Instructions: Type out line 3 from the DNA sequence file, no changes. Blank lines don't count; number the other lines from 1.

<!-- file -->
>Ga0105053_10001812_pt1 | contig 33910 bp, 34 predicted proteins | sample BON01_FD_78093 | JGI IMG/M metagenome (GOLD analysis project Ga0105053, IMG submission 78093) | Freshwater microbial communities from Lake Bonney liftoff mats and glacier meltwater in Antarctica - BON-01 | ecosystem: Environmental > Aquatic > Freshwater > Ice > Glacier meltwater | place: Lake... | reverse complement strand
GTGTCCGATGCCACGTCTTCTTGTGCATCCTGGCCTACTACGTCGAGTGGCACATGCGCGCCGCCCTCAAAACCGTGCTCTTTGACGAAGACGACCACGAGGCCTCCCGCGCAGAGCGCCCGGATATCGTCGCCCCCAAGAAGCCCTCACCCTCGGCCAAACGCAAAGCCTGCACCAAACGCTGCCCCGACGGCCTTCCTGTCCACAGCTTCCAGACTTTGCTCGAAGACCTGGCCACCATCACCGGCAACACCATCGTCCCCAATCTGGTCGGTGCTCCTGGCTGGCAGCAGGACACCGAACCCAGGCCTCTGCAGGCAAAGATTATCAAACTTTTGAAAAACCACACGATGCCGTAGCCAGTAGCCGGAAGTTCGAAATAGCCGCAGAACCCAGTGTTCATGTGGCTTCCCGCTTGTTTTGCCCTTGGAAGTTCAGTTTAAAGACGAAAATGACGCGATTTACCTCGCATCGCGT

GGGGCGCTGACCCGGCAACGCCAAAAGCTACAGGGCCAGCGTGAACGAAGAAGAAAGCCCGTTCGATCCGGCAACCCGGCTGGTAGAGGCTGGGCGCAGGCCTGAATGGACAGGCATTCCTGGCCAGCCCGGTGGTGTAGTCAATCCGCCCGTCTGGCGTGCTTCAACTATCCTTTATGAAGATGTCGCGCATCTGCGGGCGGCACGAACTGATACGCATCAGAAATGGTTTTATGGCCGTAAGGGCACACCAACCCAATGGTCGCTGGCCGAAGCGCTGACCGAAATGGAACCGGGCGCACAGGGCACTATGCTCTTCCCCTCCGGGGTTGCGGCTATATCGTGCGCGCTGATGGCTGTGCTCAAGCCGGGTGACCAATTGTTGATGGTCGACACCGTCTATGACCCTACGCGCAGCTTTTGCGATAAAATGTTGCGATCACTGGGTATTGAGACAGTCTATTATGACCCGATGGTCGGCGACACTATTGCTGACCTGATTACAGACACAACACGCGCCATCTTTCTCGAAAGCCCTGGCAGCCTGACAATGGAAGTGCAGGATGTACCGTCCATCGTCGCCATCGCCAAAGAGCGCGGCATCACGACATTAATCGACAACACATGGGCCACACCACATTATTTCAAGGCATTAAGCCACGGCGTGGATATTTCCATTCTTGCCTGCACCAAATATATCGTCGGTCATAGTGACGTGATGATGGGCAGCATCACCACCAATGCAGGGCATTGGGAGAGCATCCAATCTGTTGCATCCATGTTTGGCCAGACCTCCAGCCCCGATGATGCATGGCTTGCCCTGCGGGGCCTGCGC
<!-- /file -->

GGGGCGCTGACCCGGCAACGCCAAAAGCTACAGGGCCAGCGTGAACGAAGAAGAAAGCCCGTTCGATCCGGCAACCCGGCTGGTAGAGGCTGGGCGCAGGCCTGAATGGACAGGCATTCCTGGCCAGCCCGGTGGTGTAGTCAATCCGCCCGTCTGGCGTGCTTCAACTATCCTTTATGAAGATGTCGCGCATCTGCGGGCGGCACGAACTGATACGCATCAGAAATGGTTTTATGGCCGTAAGGGCACACCAACCCAATGGTCGCTGGCCGAAGCGCTGACCGAAATGGAACCGGGCGCACAGGGCACTATGCTCTTCCCCTCCGGGGTTGCGGCTATATCGTGCGCGCTGATGGCTGTGCTCAAGCCGGGTGACCAATTGTTGATGGTCGACACCGTCTATGACCCTACGCGCAGCTTTTGCGATAAAATGTTGCGATCACTGGGTATTGAGACAGTCTATTATGACCCGATGGTCGGCGACACTATTGCTGACCTGATTACAGACACAACACGCGCCATCTTTCTCGAAAGCCCTGGCAGCCTGACAATGGAAGTGCAGGATGTACCGTCCATCGTCGCCATCGCCAAAGAGCGCGGCATCACGACATTAATCGACAACACATGGGCCACACCACATTATTTCAAGGCATTAAGCCACGGCGTGGATATTTCCATTCTTGCCTGCACCAAATATATCGTCGGTCATAGTGACGTGATGATGGGCAGCATCACCACCAATGCAGGGCATTGGGAGAGCATCCAATCTGTTGCATCCATGTTTGGCCAGACCTCCAGCCCCGATGATGCATGGCTTGCCCTGCGGGGCCTGCGC